"Raw politics. Raw, partisan politics."

- House Judiciary Committee chairman Henry Hyde (R) of Illinois, responding to Democratic claims that he planned a 'surreptitious' impeachment investigation of President Clinton.

Next time you hear someone say, "It's a dirty job, but somebody's got to do it," think of Bruce Chilcoat. At no small personal sacrifice, he agreed to serve as a judge for a fund-raiser to benefit the public library in Rehoboth Beach, Del. Chilcoat gave up an entire Saturday morning, sampled 163 entries in four categories, and went home with only a certificate of appreciation. Oh, you want to know what it was that he had to judge? Brownies, cakes, pies, cookies, and candy - in a chocolate festival.

So there was Charles Chealey, waiting to testify in a trial in Rochester, N.Y., when attorney Robert Smith summoned him into the courtroom to sit at the defense table. As the judge instructed the jurors on how to weigh their verdict, it suddenly dawned on Smith that the man sitting next to him wasn't his client. It turns out that Chealey is a look-alike for the defendant in an assault case, who hadn't yet returned from a recess. A mistrial was declared, Chealey was excused, and the accused was scheduled for a new hearing later.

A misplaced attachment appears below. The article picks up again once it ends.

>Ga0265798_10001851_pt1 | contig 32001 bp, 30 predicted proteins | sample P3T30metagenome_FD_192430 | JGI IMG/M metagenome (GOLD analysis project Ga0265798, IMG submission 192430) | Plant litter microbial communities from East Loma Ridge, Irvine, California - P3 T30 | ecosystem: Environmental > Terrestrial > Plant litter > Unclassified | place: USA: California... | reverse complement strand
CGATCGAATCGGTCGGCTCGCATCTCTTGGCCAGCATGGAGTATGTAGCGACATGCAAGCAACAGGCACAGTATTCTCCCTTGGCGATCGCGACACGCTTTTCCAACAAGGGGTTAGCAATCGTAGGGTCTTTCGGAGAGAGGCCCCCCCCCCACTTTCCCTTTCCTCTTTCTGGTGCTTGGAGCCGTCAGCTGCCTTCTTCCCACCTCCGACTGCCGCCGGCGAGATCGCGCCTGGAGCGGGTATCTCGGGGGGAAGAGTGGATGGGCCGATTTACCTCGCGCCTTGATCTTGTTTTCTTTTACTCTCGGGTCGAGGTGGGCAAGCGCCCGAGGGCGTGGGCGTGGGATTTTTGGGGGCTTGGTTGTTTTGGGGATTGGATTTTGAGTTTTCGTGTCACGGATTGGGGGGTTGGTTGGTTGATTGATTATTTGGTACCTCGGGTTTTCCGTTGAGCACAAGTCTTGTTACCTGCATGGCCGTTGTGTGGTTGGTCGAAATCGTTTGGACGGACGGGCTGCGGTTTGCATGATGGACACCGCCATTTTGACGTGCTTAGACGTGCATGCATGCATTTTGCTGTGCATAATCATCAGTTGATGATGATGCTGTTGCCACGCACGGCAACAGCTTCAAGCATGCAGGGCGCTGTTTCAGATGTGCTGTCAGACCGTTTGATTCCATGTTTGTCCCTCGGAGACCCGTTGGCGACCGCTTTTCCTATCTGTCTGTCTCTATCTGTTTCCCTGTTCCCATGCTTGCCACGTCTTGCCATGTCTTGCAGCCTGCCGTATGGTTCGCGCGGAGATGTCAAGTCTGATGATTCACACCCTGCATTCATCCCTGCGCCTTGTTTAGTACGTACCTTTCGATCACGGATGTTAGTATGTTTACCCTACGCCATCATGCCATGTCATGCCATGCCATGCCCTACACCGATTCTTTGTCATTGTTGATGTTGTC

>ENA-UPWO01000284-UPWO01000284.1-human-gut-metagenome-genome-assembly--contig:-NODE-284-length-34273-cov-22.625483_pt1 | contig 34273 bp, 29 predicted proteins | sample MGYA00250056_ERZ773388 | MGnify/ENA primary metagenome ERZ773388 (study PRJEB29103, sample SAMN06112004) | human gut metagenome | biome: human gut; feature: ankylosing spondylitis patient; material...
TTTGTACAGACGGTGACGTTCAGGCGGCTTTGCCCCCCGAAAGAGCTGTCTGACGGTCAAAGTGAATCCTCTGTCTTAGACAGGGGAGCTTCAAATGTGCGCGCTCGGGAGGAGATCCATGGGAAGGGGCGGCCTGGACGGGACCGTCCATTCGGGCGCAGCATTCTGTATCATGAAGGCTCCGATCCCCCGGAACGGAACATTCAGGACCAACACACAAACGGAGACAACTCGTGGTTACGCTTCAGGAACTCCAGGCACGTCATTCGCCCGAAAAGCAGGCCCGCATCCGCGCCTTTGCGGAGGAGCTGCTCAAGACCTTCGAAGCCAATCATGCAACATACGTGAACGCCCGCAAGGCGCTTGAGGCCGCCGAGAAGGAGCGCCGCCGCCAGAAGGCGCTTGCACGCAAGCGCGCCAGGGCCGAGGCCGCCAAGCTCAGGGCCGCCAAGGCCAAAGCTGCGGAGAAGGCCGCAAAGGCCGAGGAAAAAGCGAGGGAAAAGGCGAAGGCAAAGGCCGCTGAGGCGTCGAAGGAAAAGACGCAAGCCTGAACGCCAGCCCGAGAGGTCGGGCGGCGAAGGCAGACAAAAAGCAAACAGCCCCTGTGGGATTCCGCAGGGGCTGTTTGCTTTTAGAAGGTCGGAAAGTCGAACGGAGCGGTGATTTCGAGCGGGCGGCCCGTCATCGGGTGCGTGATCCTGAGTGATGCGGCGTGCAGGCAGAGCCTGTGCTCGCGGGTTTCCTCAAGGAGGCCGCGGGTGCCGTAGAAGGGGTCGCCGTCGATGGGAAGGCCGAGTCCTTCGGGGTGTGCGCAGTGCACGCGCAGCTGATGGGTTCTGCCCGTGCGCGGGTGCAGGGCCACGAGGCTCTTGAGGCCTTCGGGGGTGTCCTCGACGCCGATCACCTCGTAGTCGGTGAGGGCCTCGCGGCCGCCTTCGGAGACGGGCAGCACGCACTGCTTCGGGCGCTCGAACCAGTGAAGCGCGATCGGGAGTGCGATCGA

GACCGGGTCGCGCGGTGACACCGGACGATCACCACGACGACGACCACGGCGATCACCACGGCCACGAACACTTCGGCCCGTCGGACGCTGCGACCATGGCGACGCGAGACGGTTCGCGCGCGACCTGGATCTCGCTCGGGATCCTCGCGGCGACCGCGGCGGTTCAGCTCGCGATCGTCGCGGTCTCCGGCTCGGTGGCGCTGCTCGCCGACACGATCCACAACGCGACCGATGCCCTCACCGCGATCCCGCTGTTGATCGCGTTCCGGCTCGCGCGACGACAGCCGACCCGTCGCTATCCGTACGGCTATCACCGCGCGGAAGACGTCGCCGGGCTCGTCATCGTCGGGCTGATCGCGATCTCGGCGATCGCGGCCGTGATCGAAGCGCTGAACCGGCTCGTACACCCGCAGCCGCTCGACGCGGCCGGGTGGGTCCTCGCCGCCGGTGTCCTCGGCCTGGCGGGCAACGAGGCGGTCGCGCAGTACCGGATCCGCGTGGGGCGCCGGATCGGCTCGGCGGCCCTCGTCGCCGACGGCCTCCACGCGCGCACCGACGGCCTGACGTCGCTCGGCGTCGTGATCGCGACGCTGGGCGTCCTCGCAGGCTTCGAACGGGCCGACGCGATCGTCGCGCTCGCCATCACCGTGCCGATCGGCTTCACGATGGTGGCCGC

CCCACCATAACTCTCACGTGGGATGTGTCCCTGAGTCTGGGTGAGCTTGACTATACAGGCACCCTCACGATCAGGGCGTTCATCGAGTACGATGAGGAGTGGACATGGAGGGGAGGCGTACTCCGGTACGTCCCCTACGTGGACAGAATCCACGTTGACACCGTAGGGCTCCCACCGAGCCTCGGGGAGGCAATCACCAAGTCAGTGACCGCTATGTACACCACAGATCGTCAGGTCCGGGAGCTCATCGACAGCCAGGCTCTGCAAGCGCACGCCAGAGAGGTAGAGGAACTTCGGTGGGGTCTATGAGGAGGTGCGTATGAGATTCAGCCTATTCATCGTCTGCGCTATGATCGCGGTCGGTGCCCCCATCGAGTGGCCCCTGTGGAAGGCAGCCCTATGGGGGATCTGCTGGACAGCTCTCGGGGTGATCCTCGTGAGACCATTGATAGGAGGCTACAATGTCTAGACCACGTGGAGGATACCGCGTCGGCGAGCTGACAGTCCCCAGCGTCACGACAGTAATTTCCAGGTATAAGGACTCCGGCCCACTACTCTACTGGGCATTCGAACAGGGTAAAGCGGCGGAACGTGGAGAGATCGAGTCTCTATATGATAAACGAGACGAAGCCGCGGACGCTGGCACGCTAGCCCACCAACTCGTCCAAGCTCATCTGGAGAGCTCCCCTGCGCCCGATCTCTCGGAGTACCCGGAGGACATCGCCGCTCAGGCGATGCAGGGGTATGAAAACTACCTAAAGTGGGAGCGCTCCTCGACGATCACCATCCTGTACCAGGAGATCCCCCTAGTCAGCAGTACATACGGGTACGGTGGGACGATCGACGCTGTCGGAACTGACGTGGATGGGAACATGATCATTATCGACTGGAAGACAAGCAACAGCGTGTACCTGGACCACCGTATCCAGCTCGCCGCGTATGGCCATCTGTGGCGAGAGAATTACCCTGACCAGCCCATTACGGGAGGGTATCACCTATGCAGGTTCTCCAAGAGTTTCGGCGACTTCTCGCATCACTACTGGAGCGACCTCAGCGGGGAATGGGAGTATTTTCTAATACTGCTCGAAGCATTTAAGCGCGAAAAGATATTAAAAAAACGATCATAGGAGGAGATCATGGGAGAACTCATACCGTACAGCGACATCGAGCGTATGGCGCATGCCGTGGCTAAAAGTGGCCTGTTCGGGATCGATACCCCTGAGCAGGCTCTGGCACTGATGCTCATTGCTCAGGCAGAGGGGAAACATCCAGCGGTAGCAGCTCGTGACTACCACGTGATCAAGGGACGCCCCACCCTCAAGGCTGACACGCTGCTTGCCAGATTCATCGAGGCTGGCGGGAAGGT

The Day's List

'Titanic' Ticket Take Sets North American Record

"Titanic" has not only tied a record for Academy Awards with 11, it also has broken a box-office record by staying in the No. 1 spot for a 14th straight week. The film's stint at the top is the longest since studios began publishing weekly tallies in the early 1980s. James Cameron's $200 million movie has earned nearly $500 million in North America, also a record. Estimated grosses for the March 20-22 weekend (in millions):

1. "Titanic" $17.1

2. "Primary Colors" 12.0

3. "The Man in the Iron Mask" 11.1

4. "Wild Things" 9.6

5. "U.S. Marshals" 7.2

6. "Mr. Nice Guy" 5.4

7. "Good Will Hunting" 4.0

8. "As Good as It Gets" 3.2

9. "The Wedding Singer" 3.2

10. "The Big Lebowski" 1.8

- Exhibitor Relations Inc./AP